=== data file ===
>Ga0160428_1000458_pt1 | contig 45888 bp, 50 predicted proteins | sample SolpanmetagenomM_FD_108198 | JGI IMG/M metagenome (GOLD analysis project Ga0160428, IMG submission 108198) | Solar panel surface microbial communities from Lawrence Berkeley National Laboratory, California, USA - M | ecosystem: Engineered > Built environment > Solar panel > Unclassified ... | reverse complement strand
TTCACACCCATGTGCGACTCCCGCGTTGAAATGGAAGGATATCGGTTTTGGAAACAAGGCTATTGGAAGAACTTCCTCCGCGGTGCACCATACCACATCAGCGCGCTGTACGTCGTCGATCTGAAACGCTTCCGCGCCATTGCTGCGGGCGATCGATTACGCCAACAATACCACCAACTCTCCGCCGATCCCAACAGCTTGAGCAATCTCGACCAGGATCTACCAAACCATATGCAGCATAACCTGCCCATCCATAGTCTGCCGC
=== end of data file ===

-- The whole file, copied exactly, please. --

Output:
>Ga0160428_1000458_pt1 | contig 45888 bp, 50 predicted proteins | sample SolpanmetagenomM_FD_108198 | JGI IMG/M metagenome (GOLD analysis project Ga0160428, IMG submission 108198) | Solar panel surface microbial communities from Lawrence Berkeley National Laboratory, California, USA - M | ecosystem: Engineered > Built environment > Solar panel > Unclassified ... | reverse complement strand
TTCACACCCATGTGCGACTCCCGCGTTGAAATGGAAGGATATCGGTTTTGGAAACAAGGCTATTGGAAGAACTTCCTCCGCGGTGCACCATACCACATCAGCGCGCTGTACGTCGTCGATCTGAAACGCTTCCGCGCCATTGCTGCGGGCGATCGATTACGCCAACAATACCACCAACTCTCCGCCGATCCCAACAGCTTGAGCAATCTCGACCAGGATCTACCAAACCATATGCAGCATAACCTGCCCATCCATAGTCTGCCGC